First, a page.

Five-year vision

Plans call for a strategy development meeting on October 2 to discuss the direction of the Contra Costa Community College District. The event will be held at Diablo Valley College and will cover many topics, including the highlights of the District’s recent environmental scan, trends in student enrollment, as well as reflecting on several of the best practices from noteworthy colleges. Using this information will help benefit the District going forward with a strategic direction for the next five years.

The recently conducted environmental study on the District covered in detail areas such as demographics, growth in age, the market and success rates for high school graduates, and workforce and household income. The background information from the District environmental review will provide a foundation for a district-wide vision and mission, and help identify directions the District should pursue over the next five years.

“The purpose of this meeting is to have a thoughtful conversation about the strategic direction of the Contra Costa Community College District, with the objective of moving us toward agreement on a shared vision, mission and set of broad goals for our District,” said Senior Dean of Research and Planning Gregory Stoup, in an email to District Employees.

The three community colleges in the Contra Costa Community College District; Contra Costa College, Diablo Valley College, and Los Medanos College, all represent each territory of the District, divided into three regions (West County, Central County, and East County). Each section of the county was broken up based on each other college’s service area.

Each of the three regions of the District had its own unique results.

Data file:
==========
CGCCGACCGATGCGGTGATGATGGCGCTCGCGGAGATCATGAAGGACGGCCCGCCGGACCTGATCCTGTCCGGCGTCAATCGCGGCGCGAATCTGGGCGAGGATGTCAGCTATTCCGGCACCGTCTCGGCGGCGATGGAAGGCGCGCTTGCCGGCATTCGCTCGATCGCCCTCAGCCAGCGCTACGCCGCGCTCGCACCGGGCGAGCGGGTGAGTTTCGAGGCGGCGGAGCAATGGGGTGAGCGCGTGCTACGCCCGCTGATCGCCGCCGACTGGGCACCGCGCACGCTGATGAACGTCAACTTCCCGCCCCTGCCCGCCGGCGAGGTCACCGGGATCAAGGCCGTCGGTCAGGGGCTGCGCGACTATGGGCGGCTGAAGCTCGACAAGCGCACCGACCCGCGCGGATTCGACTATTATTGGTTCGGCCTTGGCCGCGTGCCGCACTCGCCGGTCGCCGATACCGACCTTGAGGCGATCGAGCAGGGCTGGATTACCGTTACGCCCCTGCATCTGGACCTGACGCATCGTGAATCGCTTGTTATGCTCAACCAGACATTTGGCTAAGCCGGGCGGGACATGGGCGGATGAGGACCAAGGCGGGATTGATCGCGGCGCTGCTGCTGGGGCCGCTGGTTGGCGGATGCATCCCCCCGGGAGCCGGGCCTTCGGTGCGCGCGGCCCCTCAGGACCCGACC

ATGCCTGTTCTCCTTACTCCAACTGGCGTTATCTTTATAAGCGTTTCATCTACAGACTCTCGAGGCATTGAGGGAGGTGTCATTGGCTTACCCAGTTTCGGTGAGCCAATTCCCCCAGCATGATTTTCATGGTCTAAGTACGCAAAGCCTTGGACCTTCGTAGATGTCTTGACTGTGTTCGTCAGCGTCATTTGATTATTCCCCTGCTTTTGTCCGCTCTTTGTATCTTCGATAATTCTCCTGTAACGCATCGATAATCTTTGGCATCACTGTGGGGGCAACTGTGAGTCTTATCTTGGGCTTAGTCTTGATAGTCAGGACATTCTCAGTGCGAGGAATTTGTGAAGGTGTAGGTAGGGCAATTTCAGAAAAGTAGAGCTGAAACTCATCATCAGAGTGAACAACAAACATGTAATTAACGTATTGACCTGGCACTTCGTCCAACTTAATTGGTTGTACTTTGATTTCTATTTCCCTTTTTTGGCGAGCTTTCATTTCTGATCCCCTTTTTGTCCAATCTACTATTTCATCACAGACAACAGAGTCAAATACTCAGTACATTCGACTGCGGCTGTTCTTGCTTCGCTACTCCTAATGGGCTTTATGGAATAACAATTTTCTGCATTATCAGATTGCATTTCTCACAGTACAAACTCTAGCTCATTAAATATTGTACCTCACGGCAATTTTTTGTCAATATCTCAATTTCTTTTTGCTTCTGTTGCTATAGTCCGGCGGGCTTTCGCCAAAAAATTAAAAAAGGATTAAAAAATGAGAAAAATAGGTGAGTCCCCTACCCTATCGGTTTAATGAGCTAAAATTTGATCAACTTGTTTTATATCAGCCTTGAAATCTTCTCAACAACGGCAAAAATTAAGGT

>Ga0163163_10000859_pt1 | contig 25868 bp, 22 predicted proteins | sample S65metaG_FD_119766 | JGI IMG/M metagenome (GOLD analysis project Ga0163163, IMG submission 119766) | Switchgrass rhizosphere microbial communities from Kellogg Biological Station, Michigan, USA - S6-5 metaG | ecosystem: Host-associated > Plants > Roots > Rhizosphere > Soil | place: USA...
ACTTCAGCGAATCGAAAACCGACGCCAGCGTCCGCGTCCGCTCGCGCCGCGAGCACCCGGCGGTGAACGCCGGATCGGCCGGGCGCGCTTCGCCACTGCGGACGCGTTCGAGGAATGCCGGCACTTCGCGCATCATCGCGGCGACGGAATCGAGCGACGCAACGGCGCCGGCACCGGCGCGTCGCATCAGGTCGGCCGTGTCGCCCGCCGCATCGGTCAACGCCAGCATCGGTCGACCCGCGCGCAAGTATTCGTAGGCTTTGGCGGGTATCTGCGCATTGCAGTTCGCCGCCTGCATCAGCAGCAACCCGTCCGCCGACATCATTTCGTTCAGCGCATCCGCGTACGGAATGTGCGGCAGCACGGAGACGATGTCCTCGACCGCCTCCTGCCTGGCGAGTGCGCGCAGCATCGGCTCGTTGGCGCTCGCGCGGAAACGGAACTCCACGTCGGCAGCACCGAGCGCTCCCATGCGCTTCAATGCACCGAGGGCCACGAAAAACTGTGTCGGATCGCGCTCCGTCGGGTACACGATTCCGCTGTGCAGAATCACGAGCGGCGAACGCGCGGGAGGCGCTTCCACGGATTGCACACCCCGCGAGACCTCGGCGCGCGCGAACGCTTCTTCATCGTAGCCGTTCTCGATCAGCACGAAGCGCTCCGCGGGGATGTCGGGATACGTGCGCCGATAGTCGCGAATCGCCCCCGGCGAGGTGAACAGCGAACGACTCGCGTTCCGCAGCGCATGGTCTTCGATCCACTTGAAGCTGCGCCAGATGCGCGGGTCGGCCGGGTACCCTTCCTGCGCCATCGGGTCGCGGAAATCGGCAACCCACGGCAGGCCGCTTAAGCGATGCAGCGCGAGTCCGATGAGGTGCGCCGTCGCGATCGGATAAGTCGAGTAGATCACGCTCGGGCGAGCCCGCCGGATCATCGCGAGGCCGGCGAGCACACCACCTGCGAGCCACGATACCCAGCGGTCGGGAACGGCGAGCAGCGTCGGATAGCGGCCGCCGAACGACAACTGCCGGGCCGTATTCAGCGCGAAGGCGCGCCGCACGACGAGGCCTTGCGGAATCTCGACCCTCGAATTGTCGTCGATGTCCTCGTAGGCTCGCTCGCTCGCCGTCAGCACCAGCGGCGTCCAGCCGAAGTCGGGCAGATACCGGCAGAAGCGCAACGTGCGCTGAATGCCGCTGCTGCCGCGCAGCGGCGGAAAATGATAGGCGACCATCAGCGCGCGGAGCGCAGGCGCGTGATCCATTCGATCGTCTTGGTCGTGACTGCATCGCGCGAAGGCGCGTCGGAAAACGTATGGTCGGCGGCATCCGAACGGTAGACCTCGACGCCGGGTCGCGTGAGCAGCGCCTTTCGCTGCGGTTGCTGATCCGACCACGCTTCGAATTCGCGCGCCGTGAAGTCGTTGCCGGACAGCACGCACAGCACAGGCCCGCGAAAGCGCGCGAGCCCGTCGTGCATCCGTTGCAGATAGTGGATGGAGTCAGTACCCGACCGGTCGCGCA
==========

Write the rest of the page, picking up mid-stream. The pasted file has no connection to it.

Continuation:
According to the findings in the environmental scan, Central County (represented by Diablo Valley College) is the largest region, housing more than half of the county’s residents, albeit with slow, modest growth, and also has the deepest age pool. West County (represented by Contra Costa College) is the smallest region with the slowest growth and most diverse in age, while East County (represented by Los Medanos College), is the second-largest region, with the fastest growth in both youths and elderly people, producing a “U-shaped” effect.

Collectively, statistics show that the overall headcount for all three CCCCD schools increases during recessions, and that school attendance decreases during fee increases.

Breaking down the educational demographics, the most educated part of the county is Central County, as over 50% of the population has a Bachelor’s or Graduate Degree. Central County today continues to experience growth with people with Bachelor’s Degrees. East Contra Costa County is currently the least educated section, as less than 20% of the population have a Bachelor’s Degree, although there is strong growth with people who have an Associate’s Degrees or with some college. West County is currently the least educated, 40% of the population has no more than a high school diploma, although three out of every new four residents has a Bachelor’s Degree or higher. Los Medanos College also is experiencing booming high school graduation rates from the feeder high schools in the area, whereas CCC and DVC have only experienced weak to moderate growth from feeder high schools, respectively.

Going hand in hand with a high success rate and high concentration of Bachelor’s Degrees or better,  Central Contra Costa County has a strong labor market with low levels of poverty, while East County is experiencing growing poverty with a weak job growth. At 13.6 %, West County has the highest poverty rate in the region, with pockets of lingering unemployment.

Stoup mentions that the plan is to break down the statistics, and use it to formulate a new plan going forward.

“Our ambition is to create a draft five-year district-wide strategic plan by the end of the November that will serve not only as a planning tool for the District, but a framework to support individual college planning,” added Stoup in his email.

The meeting on Oct. 2 is the first of two scheduled meetings. The date for the second meeting has yet to be announced, but it will be a follow-up to the first meeting and will expand on the discussion from this first meeting.